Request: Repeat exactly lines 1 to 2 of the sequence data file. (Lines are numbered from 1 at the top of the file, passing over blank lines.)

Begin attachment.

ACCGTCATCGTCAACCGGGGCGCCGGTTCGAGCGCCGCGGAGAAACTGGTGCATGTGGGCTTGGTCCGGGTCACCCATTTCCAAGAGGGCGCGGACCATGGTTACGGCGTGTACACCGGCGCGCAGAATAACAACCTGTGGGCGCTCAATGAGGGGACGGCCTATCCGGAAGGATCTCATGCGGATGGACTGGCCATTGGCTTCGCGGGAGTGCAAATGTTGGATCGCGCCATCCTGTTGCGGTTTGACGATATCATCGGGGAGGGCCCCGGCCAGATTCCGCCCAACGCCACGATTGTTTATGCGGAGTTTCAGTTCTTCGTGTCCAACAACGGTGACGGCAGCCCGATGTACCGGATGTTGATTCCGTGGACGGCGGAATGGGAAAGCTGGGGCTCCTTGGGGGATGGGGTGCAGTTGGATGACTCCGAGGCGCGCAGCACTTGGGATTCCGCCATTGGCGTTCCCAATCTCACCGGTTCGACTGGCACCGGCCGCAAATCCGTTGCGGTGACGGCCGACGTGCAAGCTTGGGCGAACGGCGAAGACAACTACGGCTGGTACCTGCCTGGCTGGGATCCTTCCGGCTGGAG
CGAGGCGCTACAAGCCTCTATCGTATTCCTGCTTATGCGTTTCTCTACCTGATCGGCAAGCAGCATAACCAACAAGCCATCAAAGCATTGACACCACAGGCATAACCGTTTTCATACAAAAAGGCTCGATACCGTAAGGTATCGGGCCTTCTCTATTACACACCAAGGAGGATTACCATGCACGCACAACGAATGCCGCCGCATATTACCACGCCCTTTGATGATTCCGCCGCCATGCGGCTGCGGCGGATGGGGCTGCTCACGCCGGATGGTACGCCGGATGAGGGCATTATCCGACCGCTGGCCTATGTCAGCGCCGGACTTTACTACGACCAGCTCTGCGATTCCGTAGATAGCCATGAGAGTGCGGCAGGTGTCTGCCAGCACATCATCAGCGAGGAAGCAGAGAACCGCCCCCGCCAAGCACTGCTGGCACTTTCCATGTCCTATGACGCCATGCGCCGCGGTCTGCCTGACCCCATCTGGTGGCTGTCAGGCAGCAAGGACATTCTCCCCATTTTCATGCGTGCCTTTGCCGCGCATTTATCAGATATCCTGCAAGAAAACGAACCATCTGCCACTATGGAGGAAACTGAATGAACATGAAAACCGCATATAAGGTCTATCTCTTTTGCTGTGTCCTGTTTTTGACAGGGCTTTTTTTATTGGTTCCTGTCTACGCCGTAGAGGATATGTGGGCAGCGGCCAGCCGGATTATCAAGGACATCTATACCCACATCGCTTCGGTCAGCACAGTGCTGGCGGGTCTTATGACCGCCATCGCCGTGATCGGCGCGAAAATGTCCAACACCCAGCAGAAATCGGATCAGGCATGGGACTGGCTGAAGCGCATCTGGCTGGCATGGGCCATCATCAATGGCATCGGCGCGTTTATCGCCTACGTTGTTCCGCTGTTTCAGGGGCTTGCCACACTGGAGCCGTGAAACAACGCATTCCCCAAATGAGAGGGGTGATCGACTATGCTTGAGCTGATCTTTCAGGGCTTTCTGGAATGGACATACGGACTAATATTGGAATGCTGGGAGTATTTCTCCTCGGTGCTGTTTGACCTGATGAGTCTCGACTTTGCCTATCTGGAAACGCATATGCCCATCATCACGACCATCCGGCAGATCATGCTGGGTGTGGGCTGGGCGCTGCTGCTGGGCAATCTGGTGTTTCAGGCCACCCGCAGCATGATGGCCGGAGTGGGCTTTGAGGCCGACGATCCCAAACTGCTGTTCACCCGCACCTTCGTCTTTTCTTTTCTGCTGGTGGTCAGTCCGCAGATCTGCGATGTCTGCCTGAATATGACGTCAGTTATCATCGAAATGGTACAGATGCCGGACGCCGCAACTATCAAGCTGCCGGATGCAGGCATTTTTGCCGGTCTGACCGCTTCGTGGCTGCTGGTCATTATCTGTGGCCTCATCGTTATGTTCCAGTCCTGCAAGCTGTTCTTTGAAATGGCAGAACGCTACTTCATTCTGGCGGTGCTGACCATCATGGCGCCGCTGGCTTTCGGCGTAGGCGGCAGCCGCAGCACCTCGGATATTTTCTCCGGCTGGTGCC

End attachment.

ACCGTCATCGTCAACCGGGGCGCCGGTTCGAGCGCCGCGGAGAAACTGGTGCATGTGGGCTTGGTCCGGGTCACCCATTTCCAAGAGGGCGCGGACCATGGTTACGGCGTGTACACCGGCGCGCAGAATAACAACCTGTGGGCGCTCAATGAGGGGACGGCCTATCCGGAAGGATCTCATGCGGATGGACTGGCCATTGGCTTCGCGGGAGTGCAAATGTTGGATCGCGCCATCCTGTTGCGGTTTGACGATATCATCGGGGAGGGCCCCGGCCAGATTCCGCCCAACGCCACGATTGTTTATGCGGAGTTTCAGTTCTTCGTGTCCAACAACGGTGACGGCAGCCCGATGTACCGGATGTTGATTCCGTGGACGGCGGAATGGGAAAGCTGGGGCTCCTTGGGGGATGGGGTGCAGTTGGATGACTCCGAGGCGCGCAGCACTTGGGATTCCGCCATTGGCGTTCCCAATCTCACCGGTTCGACTGGCACCGGCCGCAAATCCGTTGCGGTGACGGCCGACGTGCAAGCTTGGGCGAACGGCGAAGACAACTACGGCTGGTACCTGCCTGGCTGGGATCCTTCCGGCTGGAG
CGAGGCGCTACAAGCCTCTATCGTATTCCTGCTTATGCGTTTCTCTACCTGATCGGCAAGCAGCATAACCAACAAGCCATCAAAGCATTGACACCACAGGCATAACCGTTTTCATACAAAAAGGCTCGATACCGTAAGGTATCGGGCCTTCTCTATTACACACCAAGGAGGATTACCATGCACGCACAACGAATGCCGCCGCATATTACCACGCCCTTTGATGATTCCGCCGCCATGCGGCTGCGGCGGATGGGGCTGCTCACGCCGGATGGTACGCCGGATGAGGGCATTATCCGACCGCTGGCCTATGTCAGCGCCGGACTTTACTACGACCAGCTCTGCGATTCCGTAGATAGCCATGAGAGTGCGGCAGGTGTCTGCCAGCACATCATCAGCGAGGAAGCAGAGAACCGCCCCCGCCAAGCACTGCTGGCACTTTCCATGTCCTATGACGCCATGCGCCGCGGTCTGCCTGACCCCATCTGGTGGCTGTCAGGCAGCAAGGACATTCTCCCCATTTTCATGCGTGCCTTTGCCGCGCATTTATCAGATATCCTGCAAGAAAACGAACCATCTGCCACTATGGAGGAAACTGAATGAACATGAAAACCGCATATAAGGTCTATCTCTTTTGCTGTGTCCTGTTTTTGACAGGGCTTTTTTTATTGGTTCCTGTCTACGCCGTAGAGGATATGTGGGCAGCGGCCAGCCGGATTATCAAGGACATCTATACCCACATCGCTTCGGTCAGCACAGTGCTGGCGGGTCTTATGACCGCCATCGCCGTGATCGGCGCGAAAATGTCCAACACCCAGCAGAAATCGGATCAGGCATGGGACTGGCTGAAGCGCATCTGGCTGGCATGGGCCATCATCAATGGCATCGGCGCGTTTATCGCCTACGTTGTTCCGCTGTTTCAGGGGCTTGCCACACTGGAGCCGTGAAACAACGCATTCCCCAAATGAGAGGGGTGATCGACTATGCTTGAGCTGATCTTTCAGGGCTTTCTGGAATGGACATACGGACTAATATTGGAATGCTGGGAGTATTTCTCCTCGGTGCTGTTTGACCTGATGAGTCTCGACTTTGCCTATCTGGAAACGCATATGCCCATCATCACGACCATCCGGCAGATCATGCTGGGTGTGGGCTGGGCGCTGCTGCTGGGCAATCTGGTGTTTCAGGCCACCCGCAGCATGATGGCCGGAGTGGGCTTTGAGGCCGACGATCCCAAACTGCTGTTCACCCGCACCTTCGTCTTTTCTTTTCTGCTGGTGGTCAGTCCGCAGATCTGCGATGTCTGCCTGAATATGACGTCAGTTATCATCGAAATGGTACAGATGCCGGACGCCGCAACTATCAAGCTGCCGGATGCAGGCATTTTTGCCGGTCTGACCGCTTCGTGGCTGCTGGTCATTATCTGTGGCCTCATCGTTATGTTCCAGTCCTGCAAGCTGTTCTTTGAAATGGCAGAACGCTACTTCATTCTGGCGGTGCTGACCATCATGGCGCCGCTGGCTTTCGGCGTAGGCGGCAGCCGCAGCACCTCGGATATTTTCTCCGGCTGGTGCC